What is the sales tax deduction? How much sales tax can I deduct?

Savvy business folk take advantage of tax deductions to lessen their tax burden, and there are certainly a slew of tax deductions out there for the taking. But not all tax deductions apply to every business scenario, and some deductions may not be what they seem. The sales tax deduction is a case in point.

To help you determine whether and to what extent you can benefit from the state and local general sales tax deduction, this post will answer the following questions:

What is a sales tax deduction?

A deduction is something that is or may be subtracted. A sales tax deduction is an amount of sales tax subtracted from a tax bill. 

“Sales tax deduction” typically refers to the state and local tax (SALT) deduction offered by the federal government and administered by the IRS. United States taxpayers are entitled to deduct some of the state and local sales and use taxes or state and local income taxes from their taxable income, thereby lowering the amount of federal income taxes they owe.

Is there a state sales tax deduction?

States also offer sales tax deductions, though not in the same way as the federal government. We’ll cover state sales tax deductions in more depth below.

How does the sales tax deduction work?

U.S. taxpayers can lower their individual federal income tax bill by claiming the state and local tax deduction offered by the federal government. The deduction for state and local income, property, and sales taxes for an individual is currently capped at $10,000 ($5,000 if married and filing separately) due to the 2017 Tax Cuts and Jobs Act (TCJA). Prior to the TCJA, there was no limit on the state and local tax deduction.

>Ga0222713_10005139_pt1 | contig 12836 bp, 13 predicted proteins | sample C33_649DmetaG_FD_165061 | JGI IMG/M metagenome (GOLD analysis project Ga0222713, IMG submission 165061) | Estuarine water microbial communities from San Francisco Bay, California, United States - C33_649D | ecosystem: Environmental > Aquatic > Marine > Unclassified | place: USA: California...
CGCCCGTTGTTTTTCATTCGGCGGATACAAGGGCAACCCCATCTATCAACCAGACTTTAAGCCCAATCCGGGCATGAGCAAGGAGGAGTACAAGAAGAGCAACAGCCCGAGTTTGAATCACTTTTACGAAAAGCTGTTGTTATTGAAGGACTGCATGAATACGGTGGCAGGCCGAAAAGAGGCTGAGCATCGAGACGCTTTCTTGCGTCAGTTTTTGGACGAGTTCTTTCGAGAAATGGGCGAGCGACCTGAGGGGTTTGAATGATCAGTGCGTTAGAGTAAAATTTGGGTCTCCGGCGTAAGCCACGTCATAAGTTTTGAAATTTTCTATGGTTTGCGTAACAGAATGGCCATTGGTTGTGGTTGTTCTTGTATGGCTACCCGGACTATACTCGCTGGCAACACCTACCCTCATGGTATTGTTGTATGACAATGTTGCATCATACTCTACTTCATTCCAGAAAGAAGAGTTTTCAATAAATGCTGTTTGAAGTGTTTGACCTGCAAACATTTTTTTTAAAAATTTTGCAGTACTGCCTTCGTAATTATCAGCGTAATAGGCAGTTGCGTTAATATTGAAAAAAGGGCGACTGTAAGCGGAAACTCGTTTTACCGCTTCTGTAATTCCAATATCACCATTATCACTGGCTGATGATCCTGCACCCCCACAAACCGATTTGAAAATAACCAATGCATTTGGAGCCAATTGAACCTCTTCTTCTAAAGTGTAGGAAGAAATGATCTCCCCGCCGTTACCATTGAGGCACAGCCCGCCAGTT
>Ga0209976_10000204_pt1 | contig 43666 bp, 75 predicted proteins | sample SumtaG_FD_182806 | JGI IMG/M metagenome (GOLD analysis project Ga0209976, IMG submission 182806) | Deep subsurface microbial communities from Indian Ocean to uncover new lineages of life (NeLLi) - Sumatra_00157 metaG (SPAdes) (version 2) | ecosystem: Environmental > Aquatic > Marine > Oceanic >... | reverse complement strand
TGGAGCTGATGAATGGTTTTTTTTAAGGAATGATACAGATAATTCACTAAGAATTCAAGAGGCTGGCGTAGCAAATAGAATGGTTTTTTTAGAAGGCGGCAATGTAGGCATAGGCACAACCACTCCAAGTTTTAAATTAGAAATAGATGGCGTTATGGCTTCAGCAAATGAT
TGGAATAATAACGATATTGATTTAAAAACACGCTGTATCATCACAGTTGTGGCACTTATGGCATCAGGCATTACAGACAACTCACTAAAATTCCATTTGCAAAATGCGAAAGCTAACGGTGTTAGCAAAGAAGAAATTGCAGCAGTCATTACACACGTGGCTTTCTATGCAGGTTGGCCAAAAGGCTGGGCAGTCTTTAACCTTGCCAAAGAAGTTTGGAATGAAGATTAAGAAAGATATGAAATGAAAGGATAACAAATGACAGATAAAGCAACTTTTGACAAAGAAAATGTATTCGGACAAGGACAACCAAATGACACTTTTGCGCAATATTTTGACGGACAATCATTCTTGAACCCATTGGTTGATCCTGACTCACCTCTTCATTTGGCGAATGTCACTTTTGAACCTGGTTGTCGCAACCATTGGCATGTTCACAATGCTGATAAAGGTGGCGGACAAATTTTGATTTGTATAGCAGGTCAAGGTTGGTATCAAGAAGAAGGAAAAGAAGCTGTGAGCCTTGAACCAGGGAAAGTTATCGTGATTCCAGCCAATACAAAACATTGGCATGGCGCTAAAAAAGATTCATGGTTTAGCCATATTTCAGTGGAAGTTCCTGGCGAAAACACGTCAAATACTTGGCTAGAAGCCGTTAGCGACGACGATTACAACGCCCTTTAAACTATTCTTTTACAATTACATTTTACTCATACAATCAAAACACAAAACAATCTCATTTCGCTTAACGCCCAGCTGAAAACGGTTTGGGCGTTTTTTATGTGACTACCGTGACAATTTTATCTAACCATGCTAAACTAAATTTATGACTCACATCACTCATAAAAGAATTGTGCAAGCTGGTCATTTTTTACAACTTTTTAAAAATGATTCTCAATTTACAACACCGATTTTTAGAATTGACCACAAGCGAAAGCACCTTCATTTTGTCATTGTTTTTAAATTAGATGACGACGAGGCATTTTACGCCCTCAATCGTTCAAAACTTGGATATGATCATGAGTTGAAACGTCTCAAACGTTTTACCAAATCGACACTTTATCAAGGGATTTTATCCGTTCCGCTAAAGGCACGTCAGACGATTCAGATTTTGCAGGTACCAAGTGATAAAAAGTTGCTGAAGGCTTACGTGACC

Taxpayers can deduct property tax and state and local income taxes or state and local general sales taxes, but not state income tax and sales tax.

For example, if you paid $7,000 in state and local sales taxes in 2022 and also $7,000 in state and local income taxes in 2022, you could claim a $7,000 sales tax deduction or a $7,000 income tax deduction. Either would lower your 2022 taxable income, for federal income tax purposes, by $7,000. However, you couldn’t combine the sales tax and state and local income tax deduction to claim a $14,000 SALT deduction.

At which tax rate should you deduct?